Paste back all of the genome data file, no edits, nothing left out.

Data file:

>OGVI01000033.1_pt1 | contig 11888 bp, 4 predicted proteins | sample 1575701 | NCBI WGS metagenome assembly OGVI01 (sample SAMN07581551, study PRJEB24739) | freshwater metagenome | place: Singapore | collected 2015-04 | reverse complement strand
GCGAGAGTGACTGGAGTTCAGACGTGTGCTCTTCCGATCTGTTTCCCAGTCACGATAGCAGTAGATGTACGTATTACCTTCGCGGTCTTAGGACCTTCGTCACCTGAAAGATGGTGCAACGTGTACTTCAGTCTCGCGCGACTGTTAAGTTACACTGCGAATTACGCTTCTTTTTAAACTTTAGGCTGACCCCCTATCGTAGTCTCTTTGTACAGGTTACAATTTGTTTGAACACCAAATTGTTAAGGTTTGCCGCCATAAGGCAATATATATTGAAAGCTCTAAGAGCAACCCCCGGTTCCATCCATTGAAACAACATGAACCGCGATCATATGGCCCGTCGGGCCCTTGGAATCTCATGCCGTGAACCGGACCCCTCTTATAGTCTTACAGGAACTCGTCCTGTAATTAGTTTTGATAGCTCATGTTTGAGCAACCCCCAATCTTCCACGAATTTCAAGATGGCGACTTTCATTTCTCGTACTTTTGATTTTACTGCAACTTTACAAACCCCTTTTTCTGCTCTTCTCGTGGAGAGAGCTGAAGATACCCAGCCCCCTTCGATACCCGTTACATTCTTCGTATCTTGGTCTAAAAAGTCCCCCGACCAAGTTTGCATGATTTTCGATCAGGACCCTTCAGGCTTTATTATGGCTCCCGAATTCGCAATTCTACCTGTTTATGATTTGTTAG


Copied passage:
>OGVI01000033.1_pt1 | contig 11888 bp, 4 predicted proteins | sample 1575701 | NCBI WGS metagenome assembly OGVI01 (sample SAMN07581551, study PRJEB24739) | freshwater metagenome | place: Singapore | collected 2015-04 | reverse complement strand
GCGAGAGTGACTGGAGTTCAGACGTGTGCTCTTCCGATCTGTTTCCCAGTCACGATAGCAGTAGATGTACGTATTACCTTCGCGGTCTTAGGACCTTCGTCACCTGAAAGATGGTGCAACGTGTACTTCAGTCTCGCGCGACTGTTAAGTTACACTGCGAATTACGCTTCTTTTTAAACTTTAGGCTGACCCCCTATCGTAGTCTCTTTGTACAGGTTACAATTTGTTTGAACACCAAATTGTTAAGGTTTGCCGCCATAAGGCAATATATATTGAAAGCTCTAAGAGCAACCCCCGGTTCCATCCATTGAAACAACATGAACCGCGATCATATGGCCCGTCGGGCCCTTGGAATCTCATGCCGTGAACCGGACCCCTCTTATAGTCTTACAGGAACTCGTCCTGTAATTAGTTTTGATAGCTCATGTTTGAGCAACCCCCAATCTTCCACGAATTTCAAGATGGCGACTTTCATTTCTCGTACTTTTGATTTTACTGCAACTTTACAAACCCCTTTTTCTGCTCTTCTCGTGGAGAGAGCTGAAGATACCCAGCCCCCTTCGATACCCGTTACATTCTTCGTATCTTGGTCTAAAAAGTCCCCCGACCAAGTTTGCATGATTTTCGATCAGGACCCTTCAGGCTTTATTATGGCTCCCGAATTCGCAATTCTACCTGTTTATGATTTGTTAG